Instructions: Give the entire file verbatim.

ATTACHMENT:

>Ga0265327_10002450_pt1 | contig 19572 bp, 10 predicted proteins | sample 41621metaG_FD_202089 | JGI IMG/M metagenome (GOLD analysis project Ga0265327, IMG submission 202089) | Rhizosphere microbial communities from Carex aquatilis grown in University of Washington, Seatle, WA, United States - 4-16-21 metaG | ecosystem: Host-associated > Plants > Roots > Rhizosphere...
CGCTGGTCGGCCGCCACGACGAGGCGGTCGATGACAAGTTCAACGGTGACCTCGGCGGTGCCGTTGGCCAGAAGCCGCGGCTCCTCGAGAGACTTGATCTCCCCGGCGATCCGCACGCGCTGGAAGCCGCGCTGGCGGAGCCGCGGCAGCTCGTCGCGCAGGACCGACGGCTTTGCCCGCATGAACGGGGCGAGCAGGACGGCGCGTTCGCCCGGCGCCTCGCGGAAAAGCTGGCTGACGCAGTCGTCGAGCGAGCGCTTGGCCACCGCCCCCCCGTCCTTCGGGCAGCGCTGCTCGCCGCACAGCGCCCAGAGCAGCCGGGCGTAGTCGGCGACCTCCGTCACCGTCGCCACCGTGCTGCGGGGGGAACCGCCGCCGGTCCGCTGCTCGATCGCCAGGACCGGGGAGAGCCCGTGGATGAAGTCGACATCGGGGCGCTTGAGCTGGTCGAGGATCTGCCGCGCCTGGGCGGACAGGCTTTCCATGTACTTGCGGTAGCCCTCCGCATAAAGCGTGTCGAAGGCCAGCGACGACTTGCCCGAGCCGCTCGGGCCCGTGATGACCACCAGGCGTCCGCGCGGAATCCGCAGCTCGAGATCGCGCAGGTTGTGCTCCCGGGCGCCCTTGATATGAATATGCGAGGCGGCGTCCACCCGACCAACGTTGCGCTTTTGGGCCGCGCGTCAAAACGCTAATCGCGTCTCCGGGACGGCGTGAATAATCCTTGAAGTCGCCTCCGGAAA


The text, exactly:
>Ga0265327_10002450_pt1 | contig 19572 bp, 10 predicted proteins | sample 41621metaG_FD_202089 | JGI IMG/M metagenome (GOLD analysis project Ga0265327, IMG submission 202089) | Rhizosphere microbial communities from Carex aquatilis grown in University of Washington, Seatle, WA, United States - 4-16-21 metaG | ecosystem: Host-associated > Plants > Roots > Rhizosphere...
CGCTGGTCGGCCGCCACGACGAGGCGGTCGATGACAAGTTCAACGGTGACCTCGGCGGTGCCGTTGGCCAGAAGCCGCGGCTCCTCGAGAGACTTGATCTCCCCGGCGATCCGCACGCGCTGGAAGCCGCGCTGGCGGAGCCGCGGCAGCTCGTCGCGCAGGACCGACGGCTTTGCCCGCATGAACGGGGCGAGCAGGACGGCGCGTTCGCCCGGCGCCTCGCGGAAAAGCTGGCTGACGCAGTCGTCGAGCGAGCGCTTGGCCACCGCCCCCCCGTCCTTCGGGCAGCGCTGCTCGCCGCACAGCGCCCAGAGCAGCCGGGCGTAGTCGGCGACCTCCGTCACCGTCGCCACCGTGCTGCGGGGGGAACCGCCGCCGGTCCGCTGCTCGATCGCCAGGACCGGGGAGAGCCCGTGGATGAAGTCGACATCGGGGCGCTTGAGCTGGTCGAGGATCTGCCGCGCCTGGGCGGACAGGCTTTCCATGTACTTGCGGTAGCCCTCCGCATAAAGCGTGTCGAAGGCCAGCGACGACTTGCCCGAGCCGCTCGGGCCCGTGATGACCACCAGGCGTCCGCGCGGAATCCGCAGCTCGAGATCGCGCAGGTTGTGCTCCCGGGCGCCCTTGATATGAATATGCGAGGCGGCGTCCACCCGACCAACGTTGCGCTTTTGGGCCGCGCGTCAAAACGCTAATCGCGTCTCCGGGACGGCGTGAATAATCCTTGAAGTCGCCTCCGGAAA